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75th Anniversary - Smith Meter PD Meter

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PD Meter Patent   patent 2014 PD Meter
Left to Right: the original 1940 PD meter patent with 
our most recent 2014 patent, the Genesis PD meter

In 1940 when Reuben Stanley Smith's patent for a “fluid flow mechanism” (now known as the rotary sliding vane positive displacement meter) was awarded, he could not have imagined he had designed the prototype for one of the most famous meters ever produced in the industry for custody transfer of crude oils and refined fuels.

Since then, FMC Technologies’ Smith Meter® PD Meter has stood the test of time, developing the original design concept to meet changing industry needs in all global markets, and continuing the legacy with even newer patents for revolutionary enhancements as recently as 2014. For 75 years, the PD Meter has represented excellence in longevity, reliability and accuracy. It is the reason FMC Technologies’ Smith Meter is and will continue to be the industry standard and most trusted name in measurement.

Reuben Stanley Smith was born in 1882 in Milwaukee, Wisconsin. After his father, Alonzo Smith succeeded in inventing and manufacturing instructive toys, Reuben had a strong interest in engineering and would go on to file 61 patents between 1909 and 1945. In 1909, Reuben began his career in Milwaukee at the A.O. Smith Corporation and worked for his uncle Arthur. While working for the company, he developed several patents including ones for electric heated steering wheels, an electric hammer and automobile frames. In the early 1920s, Reuben left the A.O. Smith Corporation after realizing no further projects were in the horizon and moved to Los Angeles, California, where his wife was from, and where the majority of his family resided.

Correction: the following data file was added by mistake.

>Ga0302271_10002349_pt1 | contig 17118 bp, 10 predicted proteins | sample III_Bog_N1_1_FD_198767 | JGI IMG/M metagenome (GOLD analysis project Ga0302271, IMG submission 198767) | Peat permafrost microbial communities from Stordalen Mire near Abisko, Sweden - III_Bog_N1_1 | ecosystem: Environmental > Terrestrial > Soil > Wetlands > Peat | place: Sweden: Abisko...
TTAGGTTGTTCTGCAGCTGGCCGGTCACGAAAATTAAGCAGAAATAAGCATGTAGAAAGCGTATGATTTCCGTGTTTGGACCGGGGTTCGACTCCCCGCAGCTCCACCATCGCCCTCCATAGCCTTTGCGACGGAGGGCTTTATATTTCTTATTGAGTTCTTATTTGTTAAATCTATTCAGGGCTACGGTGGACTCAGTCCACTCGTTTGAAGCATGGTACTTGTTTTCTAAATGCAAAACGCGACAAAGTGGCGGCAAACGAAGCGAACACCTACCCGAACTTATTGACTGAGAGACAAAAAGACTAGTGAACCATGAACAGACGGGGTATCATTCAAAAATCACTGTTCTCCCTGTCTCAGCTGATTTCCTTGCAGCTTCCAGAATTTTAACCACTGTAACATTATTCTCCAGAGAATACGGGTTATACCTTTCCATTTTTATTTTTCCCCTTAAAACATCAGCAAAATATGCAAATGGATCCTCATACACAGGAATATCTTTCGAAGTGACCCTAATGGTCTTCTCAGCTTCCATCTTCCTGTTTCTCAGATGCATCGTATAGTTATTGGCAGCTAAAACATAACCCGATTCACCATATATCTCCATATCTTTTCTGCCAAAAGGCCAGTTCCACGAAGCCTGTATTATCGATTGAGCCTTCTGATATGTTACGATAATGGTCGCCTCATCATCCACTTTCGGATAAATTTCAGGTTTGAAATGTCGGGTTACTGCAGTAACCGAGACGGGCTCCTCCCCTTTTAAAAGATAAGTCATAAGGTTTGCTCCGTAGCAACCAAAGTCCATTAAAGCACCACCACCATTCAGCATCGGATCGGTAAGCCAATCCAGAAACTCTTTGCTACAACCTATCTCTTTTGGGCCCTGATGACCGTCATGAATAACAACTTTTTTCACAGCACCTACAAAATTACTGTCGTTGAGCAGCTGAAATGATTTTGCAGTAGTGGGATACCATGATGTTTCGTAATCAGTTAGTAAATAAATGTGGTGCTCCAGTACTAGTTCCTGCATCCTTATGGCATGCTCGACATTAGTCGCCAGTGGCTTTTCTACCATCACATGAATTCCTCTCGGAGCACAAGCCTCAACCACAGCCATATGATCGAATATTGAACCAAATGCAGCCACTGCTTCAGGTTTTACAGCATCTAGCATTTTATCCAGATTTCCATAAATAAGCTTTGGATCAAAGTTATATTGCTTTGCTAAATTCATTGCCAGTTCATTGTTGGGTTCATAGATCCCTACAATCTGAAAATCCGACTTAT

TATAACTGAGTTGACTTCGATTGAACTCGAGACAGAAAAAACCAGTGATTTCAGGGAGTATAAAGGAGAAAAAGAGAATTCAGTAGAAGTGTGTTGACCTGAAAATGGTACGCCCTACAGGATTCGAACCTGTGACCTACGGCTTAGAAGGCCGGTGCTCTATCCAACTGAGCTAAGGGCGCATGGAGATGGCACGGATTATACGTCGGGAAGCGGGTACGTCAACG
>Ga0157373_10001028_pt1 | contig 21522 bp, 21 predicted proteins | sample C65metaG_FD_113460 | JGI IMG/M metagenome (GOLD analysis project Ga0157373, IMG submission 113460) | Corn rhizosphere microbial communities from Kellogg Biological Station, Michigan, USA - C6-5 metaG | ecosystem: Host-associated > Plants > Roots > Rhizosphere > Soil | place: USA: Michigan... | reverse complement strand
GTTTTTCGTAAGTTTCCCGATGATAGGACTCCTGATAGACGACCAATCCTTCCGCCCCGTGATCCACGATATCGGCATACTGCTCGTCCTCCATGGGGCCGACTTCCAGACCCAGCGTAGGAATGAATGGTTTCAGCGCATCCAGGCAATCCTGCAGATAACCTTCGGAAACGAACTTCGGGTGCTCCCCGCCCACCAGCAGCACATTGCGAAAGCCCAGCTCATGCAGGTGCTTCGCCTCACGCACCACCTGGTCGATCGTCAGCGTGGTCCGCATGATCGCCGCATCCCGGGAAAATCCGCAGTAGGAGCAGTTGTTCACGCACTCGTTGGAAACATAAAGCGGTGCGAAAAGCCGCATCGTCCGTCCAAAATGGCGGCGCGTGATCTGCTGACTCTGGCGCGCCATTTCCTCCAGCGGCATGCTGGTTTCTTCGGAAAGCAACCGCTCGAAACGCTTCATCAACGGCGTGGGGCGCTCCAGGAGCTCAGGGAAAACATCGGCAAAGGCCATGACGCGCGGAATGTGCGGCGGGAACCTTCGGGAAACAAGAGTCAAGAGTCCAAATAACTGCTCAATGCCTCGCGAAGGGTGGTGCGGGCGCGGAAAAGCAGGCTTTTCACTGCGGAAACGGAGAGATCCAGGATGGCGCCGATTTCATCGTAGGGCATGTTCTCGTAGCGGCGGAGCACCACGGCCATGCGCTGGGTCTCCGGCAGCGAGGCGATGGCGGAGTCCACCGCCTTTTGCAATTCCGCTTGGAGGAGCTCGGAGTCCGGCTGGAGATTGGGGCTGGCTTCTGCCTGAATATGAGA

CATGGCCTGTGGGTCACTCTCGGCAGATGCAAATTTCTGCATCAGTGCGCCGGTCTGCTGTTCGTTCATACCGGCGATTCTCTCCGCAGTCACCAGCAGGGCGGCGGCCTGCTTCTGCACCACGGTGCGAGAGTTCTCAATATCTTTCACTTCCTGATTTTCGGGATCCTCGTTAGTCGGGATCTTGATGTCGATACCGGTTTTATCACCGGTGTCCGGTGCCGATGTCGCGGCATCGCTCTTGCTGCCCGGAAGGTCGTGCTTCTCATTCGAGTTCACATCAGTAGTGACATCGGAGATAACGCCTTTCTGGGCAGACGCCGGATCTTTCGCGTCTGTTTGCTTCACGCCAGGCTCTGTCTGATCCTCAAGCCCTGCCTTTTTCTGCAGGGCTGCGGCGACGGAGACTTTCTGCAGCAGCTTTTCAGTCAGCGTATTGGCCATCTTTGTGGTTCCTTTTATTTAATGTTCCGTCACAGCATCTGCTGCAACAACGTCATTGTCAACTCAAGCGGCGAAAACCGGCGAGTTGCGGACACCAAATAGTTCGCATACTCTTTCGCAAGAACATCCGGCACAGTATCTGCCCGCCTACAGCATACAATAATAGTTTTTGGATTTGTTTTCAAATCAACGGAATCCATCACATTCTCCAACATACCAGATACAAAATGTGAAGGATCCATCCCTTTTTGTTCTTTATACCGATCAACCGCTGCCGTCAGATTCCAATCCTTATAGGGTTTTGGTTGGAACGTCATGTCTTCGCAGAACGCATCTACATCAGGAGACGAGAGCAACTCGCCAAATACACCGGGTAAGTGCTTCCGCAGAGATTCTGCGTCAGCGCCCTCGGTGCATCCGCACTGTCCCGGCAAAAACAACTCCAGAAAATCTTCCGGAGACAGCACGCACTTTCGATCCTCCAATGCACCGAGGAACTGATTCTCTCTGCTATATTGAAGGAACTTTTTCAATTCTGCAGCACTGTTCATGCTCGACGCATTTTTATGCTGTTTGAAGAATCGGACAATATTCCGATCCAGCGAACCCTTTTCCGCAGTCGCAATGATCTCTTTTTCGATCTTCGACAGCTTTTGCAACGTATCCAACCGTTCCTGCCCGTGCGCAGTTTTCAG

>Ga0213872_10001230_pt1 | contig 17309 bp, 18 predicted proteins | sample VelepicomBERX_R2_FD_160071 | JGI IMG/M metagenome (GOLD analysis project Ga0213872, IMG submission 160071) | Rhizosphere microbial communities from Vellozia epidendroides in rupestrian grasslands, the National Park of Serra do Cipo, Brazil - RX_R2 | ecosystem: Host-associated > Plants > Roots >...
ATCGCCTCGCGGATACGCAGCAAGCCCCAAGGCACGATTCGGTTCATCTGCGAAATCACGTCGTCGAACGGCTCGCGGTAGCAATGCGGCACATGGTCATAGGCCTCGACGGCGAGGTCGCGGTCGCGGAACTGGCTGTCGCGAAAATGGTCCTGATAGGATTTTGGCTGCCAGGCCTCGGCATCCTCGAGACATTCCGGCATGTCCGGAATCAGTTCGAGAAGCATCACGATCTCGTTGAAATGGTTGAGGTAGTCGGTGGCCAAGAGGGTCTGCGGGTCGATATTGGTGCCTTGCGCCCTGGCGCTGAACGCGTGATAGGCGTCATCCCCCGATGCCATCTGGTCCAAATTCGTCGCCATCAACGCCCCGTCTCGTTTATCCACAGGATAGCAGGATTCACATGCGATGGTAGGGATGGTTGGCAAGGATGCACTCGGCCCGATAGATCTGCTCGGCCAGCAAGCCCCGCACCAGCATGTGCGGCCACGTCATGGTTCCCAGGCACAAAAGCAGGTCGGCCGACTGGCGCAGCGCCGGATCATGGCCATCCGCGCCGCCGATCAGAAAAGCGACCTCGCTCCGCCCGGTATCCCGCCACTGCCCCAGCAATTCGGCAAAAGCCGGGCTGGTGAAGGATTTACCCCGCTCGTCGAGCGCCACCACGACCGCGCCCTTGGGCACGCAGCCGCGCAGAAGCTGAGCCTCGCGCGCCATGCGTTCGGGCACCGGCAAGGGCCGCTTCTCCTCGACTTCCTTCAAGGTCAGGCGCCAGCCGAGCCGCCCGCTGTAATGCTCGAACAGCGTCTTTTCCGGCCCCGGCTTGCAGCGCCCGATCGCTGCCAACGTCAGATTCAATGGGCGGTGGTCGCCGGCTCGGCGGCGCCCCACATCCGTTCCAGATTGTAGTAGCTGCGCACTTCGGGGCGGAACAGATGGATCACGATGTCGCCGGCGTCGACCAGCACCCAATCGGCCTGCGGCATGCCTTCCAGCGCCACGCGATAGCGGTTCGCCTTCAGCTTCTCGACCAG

By 1931, Reuben started his first company, the Smith Meter Company. There he developed a four-piston meter for gasoline transfer that would make his name in the meter world. Reuben referred to this meter as the "Badger Big Four" and stated it had four distinct advantages that other meters during this time did not have. It utilized a cam to eliminate meter "sticking," the valves in the meter were leak-tight, the pistons were balanced and there was no variation in the piston stroke. Following this design he came up with a new meter; however, with limited funds he looked to his cousin, L.R. Smith, President of A.O. Smith Corporation, to loan him the money necessary to research and develop the new meter design. In 1934, Reuben went on to develop a patent (2,207182) for a fluid flow mechanism (PD meter). This would become the foundation for one of the most famous meters for custody of refined fuels, from then on known to the industry as the "Smith Meter." 

R.S. Smith